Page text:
184Fronto-Ethmoidal Osteoma with Orbital Extension: Case Report | Biomedgrid llc
Osteomas are benign bone tumors that can arise from any bone. They are the most common tumor of the paranasal sinuses, often small and asymptomatic. Secondary orbital extension of these tumors is considered an uncommon, while primary orbital osteomas are very rare, only appearing in literature as case reports. We report the case of an 18 years old man who presents with a fronto-ethmoidal osteoma with orbital extension, revealed by an orbital tumefaction, and who was treated with combined endoscopic and open surgery
Keywords: Paranasal sinus osteoma; Orbital osteoma; Fronto ethmoidal osteoma
Osteoma is the most common tumor of the paranasal sinuses, with an incidence rate of 0.014–0.43% [1–3] . Nearly 80% of osteomas originate from the frontal sinus. Symptoms include headaches, chronic sinusitis, proptosis and diplopia . However, it should be noted that osteomas are often small and therefore asymptomatic. Diagnosis is made based on clinical findings and CT imaging, though the final diagnosis of osteoma relies on anatomical pathology. Treatment is based on either open surgery or endoscopic surgery.
We report the case of an 18 years old male patient, without a prior medical condition, who presents with a mass of the right superior inner angle of the orbit, which grew slowly over a period of one year. There were no other symptoms, particularly no compressive signs such as headaches or diplopia. Clinical examination found a hard mass of the right superior inner corner of the orbit, seeming to be of an osseous nature, measuring approximatively 20 mm in diameter, associated with a slight proptosis of the right eye. The examination of the nasal cavities found no particular anomaly. CT scan imaging revealed a right fronto-ethmoidal osteoma, protruding into the orbit, measuring 45x35x25 mm, repressing the right (Figure 1). The patient benefited from combined endoscopic and open surgery. We performed endoscopic exploration first. The osteoma was discovered in the middle meatus. We then proceeded to the complete resection of the tumor via a supra-brow incision combined to transnasal endoscopic drill cavitation. There were no post-surgery complications, with the disappearance of the tumor and the regression of the proptosis.
Figure 1:CT images showing the osteoma of the right superior inner corner of the orbit.
Osteomas are rare slow-growing, benign bone tumors. It is the most frequent benign tumor of the paranasal sinuses [4,5], affecting in descending order of frequency: the frontal sinuses (50%), the ethmoidal cells (40%), the maxillary sinuses (6%), and the sphenoidal sinuses (4%) [5–7] . Orbital involvement is a rare occurrence, following the extension from the frontal sinus or the ethmoidal cells, that can lead to ocular symptoms [4,8,9]. Our patient had a fronto-ethmoidal osteoma with orbital extension. Osteomas can occur at any age , with most cases diagnosed during the 4th and 5th decade of life [10–13] , and there seems to be a slight gender predilection, as 60% of the reported cases are males [10,12,14].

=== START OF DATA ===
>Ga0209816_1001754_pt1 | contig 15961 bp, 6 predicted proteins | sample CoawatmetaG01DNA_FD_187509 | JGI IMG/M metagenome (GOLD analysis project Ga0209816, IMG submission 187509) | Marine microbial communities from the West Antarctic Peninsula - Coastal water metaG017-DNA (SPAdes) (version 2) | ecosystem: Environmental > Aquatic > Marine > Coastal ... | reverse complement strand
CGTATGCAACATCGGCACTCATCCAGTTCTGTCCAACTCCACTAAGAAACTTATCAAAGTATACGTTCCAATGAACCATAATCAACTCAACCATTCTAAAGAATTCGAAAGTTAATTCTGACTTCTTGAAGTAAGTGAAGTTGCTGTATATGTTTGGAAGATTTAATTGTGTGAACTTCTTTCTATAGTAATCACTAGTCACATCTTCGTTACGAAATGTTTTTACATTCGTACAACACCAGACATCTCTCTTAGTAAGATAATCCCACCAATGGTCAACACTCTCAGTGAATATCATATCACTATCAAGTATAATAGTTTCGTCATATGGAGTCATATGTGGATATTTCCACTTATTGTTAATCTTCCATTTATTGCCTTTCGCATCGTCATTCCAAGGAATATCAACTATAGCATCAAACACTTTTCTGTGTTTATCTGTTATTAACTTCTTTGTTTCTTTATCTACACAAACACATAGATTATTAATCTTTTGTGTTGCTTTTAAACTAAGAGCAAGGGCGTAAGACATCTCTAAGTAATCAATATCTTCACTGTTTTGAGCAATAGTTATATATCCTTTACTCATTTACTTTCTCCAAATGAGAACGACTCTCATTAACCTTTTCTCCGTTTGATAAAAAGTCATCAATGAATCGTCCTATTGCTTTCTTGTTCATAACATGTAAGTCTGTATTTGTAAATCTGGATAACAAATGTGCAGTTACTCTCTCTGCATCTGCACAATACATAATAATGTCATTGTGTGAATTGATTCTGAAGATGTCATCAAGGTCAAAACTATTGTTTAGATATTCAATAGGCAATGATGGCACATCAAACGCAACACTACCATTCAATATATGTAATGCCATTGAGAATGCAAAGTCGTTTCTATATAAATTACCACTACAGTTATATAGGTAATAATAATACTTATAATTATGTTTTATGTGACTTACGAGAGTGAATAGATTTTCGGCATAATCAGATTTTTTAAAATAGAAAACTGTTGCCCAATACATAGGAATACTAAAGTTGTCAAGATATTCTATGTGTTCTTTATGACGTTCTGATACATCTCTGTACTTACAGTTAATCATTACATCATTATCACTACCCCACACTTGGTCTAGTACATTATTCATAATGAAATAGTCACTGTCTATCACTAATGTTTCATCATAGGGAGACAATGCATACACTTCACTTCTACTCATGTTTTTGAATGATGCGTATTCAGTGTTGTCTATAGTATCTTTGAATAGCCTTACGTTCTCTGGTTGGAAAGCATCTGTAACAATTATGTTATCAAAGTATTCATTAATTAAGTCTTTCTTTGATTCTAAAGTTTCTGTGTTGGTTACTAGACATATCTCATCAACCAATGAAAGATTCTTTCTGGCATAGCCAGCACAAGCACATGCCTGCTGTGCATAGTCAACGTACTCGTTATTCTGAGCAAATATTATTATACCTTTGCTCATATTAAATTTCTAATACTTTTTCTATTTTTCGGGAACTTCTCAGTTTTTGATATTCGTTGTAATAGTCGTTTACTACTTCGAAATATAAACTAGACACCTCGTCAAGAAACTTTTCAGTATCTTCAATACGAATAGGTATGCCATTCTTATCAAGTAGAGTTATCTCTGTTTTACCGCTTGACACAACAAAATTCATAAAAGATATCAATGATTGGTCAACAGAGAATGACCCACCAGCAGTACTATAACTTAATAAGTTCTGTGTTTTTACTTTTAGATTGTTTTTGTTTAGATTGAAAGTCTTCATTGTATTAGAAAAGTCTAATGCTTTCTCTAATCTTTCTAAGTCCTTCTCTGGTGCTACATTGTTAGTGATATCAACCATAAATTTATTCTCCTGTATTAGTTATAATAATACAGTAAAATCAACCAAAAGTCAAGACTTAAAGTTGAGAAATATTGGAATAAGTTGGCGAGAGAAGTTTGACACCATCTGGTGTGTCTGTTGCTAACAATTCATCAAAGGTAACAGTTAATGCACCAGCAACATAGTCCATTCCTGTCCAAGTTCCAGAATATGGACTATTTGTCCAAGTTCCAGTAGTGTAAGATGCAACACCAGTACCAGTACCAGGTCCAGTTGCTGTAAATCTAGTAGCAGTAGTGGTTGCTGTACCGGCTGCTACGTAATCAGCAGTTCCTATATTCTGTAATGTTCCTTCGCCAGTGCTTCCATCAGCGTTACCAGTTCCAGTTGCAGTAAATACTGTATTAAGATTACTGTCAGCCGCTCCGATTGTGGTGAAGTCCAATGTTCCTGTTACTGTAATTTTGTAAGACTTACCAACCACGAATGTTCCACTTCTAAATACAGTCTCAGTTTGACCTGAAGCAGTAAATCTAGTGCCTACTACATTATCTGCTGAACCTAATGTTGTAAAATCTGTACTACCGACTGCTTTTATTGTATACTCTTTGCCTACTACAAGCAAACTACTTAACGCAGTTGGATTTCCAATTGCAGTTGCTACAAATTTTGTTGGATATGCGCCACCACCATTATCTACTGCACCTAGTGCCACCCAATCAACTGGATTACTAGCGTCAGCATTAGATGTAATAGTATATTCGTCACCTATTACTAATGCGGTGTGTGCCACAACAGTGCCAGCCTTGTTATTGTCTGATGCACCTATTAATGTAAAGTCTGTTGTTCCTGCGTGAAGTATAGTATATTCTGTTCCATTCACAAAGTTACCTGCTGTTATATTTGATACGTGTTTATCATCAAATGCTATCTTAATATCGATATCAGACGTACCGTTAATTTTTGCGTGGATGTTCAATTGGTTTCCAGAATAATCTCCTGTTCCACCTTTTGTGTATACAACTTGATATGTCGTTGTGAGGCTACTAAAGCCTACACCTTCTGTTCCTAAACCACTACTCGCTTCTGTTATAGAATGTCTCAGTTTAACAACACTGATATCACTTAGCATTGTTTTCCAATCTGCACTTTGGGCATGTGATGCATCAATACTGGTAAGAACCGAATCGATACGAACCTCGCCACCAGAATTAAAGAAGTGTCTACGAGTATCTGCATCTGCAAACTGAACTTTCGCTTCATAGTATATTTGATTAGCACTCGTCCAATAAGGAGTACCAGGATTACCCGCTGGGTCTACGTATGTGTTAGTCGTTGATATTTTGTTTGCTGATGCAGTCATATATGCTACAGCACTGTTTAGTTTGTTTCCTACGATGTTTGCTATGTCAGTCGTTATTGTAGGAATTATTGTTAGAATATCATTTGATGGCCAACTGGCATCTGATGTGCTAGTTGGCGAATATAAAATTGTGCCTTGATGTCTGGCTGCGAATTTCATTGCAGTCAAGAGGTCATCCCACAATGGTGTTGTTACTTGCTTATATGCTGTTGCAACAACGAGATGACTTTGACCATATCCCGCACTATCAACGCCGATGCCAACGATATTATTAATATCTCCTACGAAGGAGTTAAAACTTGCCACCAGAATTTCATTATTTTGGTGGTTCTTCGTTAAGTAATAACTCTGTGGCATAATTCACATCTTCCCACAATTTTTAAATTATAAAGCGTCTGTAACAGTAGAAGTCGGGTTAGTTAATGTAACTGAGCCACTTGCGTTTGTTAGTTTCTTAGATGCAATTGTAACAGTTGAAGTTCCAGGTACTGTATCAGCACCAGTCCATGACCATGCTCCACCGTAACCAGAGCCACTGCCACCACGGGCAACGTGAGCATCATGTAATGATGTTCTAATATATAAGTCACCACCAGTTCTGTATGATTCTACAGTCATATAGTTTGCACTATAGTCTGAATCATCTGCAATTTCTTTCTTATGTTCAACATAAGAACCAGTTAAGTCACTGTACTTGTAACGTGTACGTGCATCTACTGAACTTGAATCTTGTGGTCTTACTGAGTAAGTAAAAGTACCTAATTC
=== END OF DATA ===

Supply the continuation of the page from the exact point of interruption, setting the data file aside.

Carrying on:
These tumors are often small and asymptomatic, though patients can present with proptosis, diplopia, headaches, nasolacrimal duct obstruction, or even loss of vision [15–17]. More serious complications include intracranial pneumatocele, meningitis, neumoencephalus, subdural abcesses and compressive neuropathies [1,2] . In our case, the patient presented with a process of the right inner angle associated with proptosis, with no other symptoms. Differential diagnosis is made mainly with other bone tumors, such as ossifying fibroma, osteoblastoma, fibrous dysplasia, osteosarcoma, and orbital metastasis [14,18] .
CT scan is considered the golden standard for diagnosis [3,15] . Images show a dense, homogenous mass, with regular limits, arising from paranasal sinuses, well defined, and resembling the cortical bones in its ivory form or with a ground-glass appearance in its spongy form . It is important to note that osteomas are discovered incidentally in 3% of CT scans [13,19–22]. For a small and asymptomatic osteoma, a conservative approach is usually adopted, with regular check-ups and eventually CT scans to survey its growth and extension. As for symptomatic osteomas, two surgical approaches are possible: endoscopic surgery and open surgery. Endoscopic surgery is actually considered to be the treatment of choice for paranasal sinuses osteomas [23–26] . It is a safe and effective technique, offering comestic advantages and lower morbidity rates than open approaches [23,27] .
Endoscopic surgery through an intranasal drill is often sufficient to remove small ethmoidal and frontal osteomas. In case of orbital extension, open surgery might be needed to complete the removal of the tumor after endoscopy is used to drill its center, creating a cavitation of the osteoma . This was the case for our patient, who benefited from intranasal endoscopic drill cavitation first, completed by a suprabrow incision to completely remove the osteoma. There are many complications that may occur after surgery, including diplopia, iatrogenic paralisys, reccurent frontal sinusitis, meningitis, and enophtalmos [2,28] . Additionally, incomplete resection of the osteoma might result in a recurrence. No such complications were observed in our patient after surgery.
Although osteomas are the most frequent tumors of the paranasal sinuses and are often asymptomatic, they can present with a variety of symptoms, and orbital extension is a rare occurrence. CT scan imaging is necessary for the surgeon to make the diagnosis and to define the limits and extension of the tumor. Surgical treatment, when indicated, can resort to two techniques: endoscopic surgery, which is the treatment of reference, and open surgery, though sometimes a combination of both can be necessary.
Article by Laababsi Rabii